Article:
Saturday, 28 April 2012

How to prepare your child for the world of work

We've all known families who seem to be trapped in the welfare cycle. The parents exist on welfare payments, the grandparents existed on welfare payments and in all probability, the children will continue in the same pattern. The adults have figured out how to milk the system and seem quite content to amble along on the fringes of society letting the working population pay their way.

Most of us would be loathe to see our children fall into this way of life. While it may occasionally be necessary to ask for help during a period of illness, unemployment or other crisis, accepting welfare should only be a temporary measure, to help the wage-earner return to a firm financial footing. This is how the Creator ordained that human life should be, after the fall of our first parents.

"By the sweat of your face you shall eat bread until you return to the ground, for out of it you were taken; you are dust, and to dust you shall return." Genesis 3:19

How can we prepare our children to earn an honest living once they become adults? Here are a few hints which may be helpful:

* Set a good example. Let them see their parents going to work faithfully every day, even when they don't particularly feel like it. Let them see your paycheck, and explain that this money pays for the groceries, the household expenses and Christmas presents.

* Encourage development of a sense of responsibility. Children can be responsible for getting notes home from school, for completing school projects on time, for returning library books etc.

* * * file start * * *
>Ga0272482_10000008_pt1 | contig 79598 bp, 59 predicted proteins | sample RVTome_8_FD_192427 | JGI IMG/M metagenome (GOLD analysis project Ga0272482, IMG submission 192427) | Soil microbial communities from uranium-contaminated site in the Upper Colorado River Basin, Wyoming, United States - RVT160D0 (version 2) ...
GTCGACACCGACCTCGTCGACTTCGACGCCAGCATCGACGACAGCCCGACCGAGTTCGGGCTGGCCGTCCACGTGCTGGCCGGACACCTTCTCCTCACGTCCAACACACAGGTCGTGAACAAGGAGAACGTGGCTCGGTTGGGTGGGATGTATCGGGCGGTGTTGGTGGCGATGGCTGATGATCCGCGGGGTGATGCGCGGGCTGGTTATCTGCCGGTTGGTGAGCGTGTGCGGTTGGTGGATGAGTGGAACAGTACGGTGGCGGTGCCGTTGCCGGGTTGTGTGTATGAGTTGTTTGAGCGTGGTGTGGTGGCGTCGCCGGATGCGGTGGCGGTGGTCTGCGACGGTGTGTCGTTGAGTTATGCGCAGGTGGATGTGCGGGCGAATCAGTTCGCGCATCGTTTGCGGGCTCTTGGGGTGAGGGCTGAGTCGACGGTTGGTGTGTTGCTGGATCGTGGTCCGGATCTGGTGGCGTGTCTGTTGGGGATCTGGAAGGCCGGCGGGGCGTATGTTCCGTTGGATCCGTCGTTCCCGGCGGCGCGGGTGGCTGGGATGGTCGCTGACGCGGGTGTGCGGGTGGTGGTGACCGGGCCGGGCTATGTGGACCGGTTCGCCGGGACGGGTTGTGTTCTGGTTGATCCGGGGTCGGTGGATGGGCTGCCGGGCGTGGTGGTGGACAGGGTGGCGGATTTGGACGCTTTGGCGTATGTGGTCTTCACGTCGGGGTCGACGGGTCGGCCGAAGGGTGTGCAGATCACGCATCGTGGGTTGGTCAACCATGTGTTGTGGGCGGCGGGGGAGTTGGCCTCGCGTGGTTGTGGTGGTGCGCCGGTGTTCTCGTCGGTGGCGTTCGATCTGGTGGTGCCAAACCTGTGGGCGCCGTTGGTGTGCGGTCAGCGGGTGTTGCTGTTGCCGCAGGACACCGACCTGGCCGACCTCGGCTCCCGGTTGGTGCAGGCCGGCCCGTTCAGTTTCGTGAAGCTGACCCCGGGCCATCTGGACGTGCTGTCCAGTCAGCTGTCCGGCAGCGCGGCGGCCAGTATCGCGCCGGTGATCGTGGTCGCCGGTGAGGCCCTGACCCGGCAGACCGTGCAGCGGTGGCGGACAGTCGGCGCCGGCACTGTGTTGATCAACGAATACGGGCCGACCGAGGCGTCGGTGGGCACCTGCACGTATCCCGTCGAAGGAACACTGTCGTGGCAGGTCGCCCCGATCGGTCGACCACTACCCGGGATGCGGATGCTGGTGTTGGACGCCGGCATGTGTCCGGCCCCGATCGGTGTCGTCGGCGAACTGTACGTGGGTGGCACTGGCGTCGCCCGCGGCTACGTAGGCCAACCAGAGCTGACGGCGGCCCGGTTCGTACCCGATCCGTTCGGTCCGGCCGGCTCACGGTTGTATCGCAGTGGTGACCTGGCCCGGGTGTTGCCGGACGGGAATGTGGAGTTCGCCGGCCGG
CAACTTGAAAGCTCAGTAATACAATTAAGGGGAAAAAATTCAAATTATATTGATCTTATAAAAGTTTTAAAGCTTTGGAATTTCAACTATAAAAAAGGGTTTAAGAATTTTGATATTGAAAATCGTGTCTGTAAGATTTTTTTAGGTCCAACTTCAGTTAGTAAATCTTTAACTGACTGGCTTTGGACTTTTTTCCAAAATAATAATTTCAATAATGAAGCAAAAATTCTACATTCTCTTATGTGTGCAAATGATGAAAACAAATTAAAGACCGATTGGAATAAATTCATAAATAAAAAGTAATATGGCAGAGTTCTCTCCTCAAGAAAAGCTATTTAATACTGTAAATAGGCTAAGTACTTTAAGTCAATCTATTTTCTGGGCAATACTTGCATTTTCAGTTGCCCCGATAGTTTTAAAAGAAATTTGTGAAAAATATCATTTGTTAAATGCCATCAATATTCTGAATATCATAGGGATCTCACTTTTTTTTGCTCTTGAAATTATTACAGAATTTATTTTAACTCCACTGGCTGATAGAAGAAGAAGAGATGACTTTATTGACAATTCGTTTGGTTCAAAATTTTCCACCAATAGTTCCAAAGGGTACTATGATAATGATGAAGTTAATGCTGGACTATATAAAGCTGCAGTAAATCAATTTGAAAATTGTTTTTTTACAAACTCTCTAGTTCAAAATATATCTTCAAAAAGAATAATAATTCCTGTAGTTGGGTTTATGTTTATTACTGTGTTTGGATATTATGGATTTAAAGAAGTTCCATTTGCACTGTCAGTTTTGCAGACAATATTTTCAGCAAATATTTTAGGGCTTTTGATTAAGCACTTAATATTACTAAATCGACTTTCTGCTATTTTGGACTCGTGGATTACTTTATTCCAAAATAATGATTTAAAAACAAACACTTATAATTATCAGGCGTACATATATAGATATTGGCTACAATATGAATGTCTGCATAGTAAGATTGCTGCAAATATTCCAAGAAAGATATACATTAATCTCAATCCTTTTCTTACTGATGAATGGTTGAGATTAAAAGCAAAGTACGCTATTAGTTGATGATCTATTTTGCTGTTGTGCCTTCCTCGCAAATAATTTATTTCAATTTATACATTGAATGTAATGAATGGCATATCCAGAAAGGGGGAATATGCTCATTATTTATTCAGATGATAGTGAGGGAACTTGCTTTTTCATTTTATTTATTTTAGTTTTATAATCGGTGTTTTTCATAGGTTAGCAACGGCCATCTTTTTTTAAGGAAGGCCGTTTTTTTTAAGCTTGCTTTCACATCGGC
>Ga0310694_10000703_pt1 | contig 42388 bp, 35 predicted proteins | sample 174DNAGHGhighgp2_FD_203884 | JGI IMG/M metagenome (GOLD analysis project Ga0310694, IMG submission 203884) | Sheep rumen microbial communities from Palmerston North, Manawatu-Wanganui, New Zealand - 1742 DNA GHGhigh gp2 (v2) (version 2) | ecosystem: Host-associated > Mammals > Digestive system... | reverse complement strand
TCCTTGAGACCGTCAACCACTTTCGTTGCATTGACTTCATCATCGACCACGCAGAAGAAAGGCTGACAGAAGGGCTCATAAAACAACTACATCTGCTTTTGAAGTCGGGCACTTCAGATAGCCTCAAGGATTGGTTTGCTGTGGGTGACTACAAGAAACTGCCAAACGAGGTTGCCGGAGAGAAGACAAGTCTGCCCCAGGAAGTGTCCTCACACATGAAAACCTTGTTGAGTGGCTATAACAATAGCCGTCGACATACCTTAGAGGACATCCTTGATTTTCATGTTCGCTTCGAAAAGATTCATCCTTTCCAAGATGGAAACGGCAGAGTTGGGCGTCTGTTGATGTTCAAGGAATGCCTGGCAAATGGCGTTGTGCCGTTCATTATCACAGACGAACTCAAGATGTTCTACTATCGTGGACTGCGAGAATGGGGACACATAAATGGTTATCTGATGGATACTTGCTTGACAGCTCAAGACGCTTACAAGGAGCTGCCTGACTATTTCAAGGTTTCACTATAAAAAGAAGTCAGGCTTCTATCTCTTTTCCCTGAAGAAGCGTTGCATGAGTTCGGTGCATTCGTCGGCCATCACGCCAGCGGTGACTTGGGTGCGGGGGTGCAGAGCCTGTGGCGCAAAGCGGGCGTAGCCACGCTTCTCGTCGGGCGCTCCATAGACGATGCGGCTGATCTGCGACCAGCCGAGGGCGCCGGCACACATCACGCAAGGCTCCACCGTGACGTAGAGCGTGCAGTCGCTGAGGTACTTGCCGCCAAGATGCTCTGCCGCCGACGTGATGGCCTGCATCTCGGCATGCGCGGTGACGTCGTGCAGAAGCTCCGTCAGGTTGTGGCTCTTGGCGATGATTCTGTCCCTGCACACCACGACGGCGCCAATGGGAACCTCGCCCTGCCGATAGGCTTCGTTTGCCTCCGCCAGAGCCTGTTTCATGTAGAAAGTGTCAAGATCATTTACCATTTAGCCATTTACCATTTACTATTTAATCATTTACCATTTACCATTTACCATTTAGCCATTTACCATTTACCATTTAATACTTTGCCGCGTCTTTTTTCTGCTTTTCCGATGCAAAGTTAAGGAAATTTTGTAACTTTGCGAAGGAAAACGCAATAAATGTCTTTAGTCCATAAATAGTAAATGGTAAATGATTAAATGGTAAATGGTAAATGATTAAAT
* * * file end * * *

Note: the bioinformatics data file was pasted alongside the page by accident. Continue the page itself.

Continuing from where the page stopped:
* Establish good work ethics within the family. Never let the child hear you call in sick when you want time off for another reason. Don't bring home items you just "picked up" from work. Don't ridicule your boss's mannerisms or shortcomings. Praise fellow workers who show initiative or who give more than required on the job.

* Give each child an allowance as payment for helping with household chores. Discuss strategies for wise use of the money, saving a little and perhaps buying some their own school supplies. Help each child open a bank account.

*High school students should be encouraged to get part-time jobs to pay for extras they'd like to have, such as a particular brand of jeans or running shoes. Parents could offer to pay the cost of the regular brand, the teen would have to make up the difference for the upscale version.

* Discuss frequently the value of education in attaining a good job and a pleasurable lifestyle after graduation.

* Drive the child through a slum sectionof the city. Discuss what life must be like for the people living there. What life choices did they make when they were growing up which sentenced them to this lifestyle? Could they change it, even now? How?

* Refuse to be an enabler if your child wants to slack off. Do not call in sick for him when he stayed out partying too late the previous evening, or when he wants time off to pursue a sporting event or other interest.

* Once the young person starts to work full-time, insist that he or she pay board if they continue to live at home. Even if the family is well-off, the child needs to learn that he must pay his own way. The world does not owe him a living.

Adults usually strive to achieve the lifestyle with which they grew up, or else to better it. By setting an example of industrious and ethical work habits for your children. by encouraging them to acquire a good education, and by instilling a sense of personal responsibility, you as a wise parent will be setting your child up for success.

You may have to correct some minor flaws in your own attitude and behaviour along the way, but the rewards will be worth the effort. You'll not only be able to see your own children become successes in the world of work, you'll have the pleasure of watching them instill your principles in your grandchildren in years to come.

As the ultimate payoff, you'll be assured that none of your descendants will be trapped in the welfare cycle, at least for the foreseeable future. If only every parent in North America could have that assurance, many of our countries' economic woes would be history.

No comments:

Post a Comment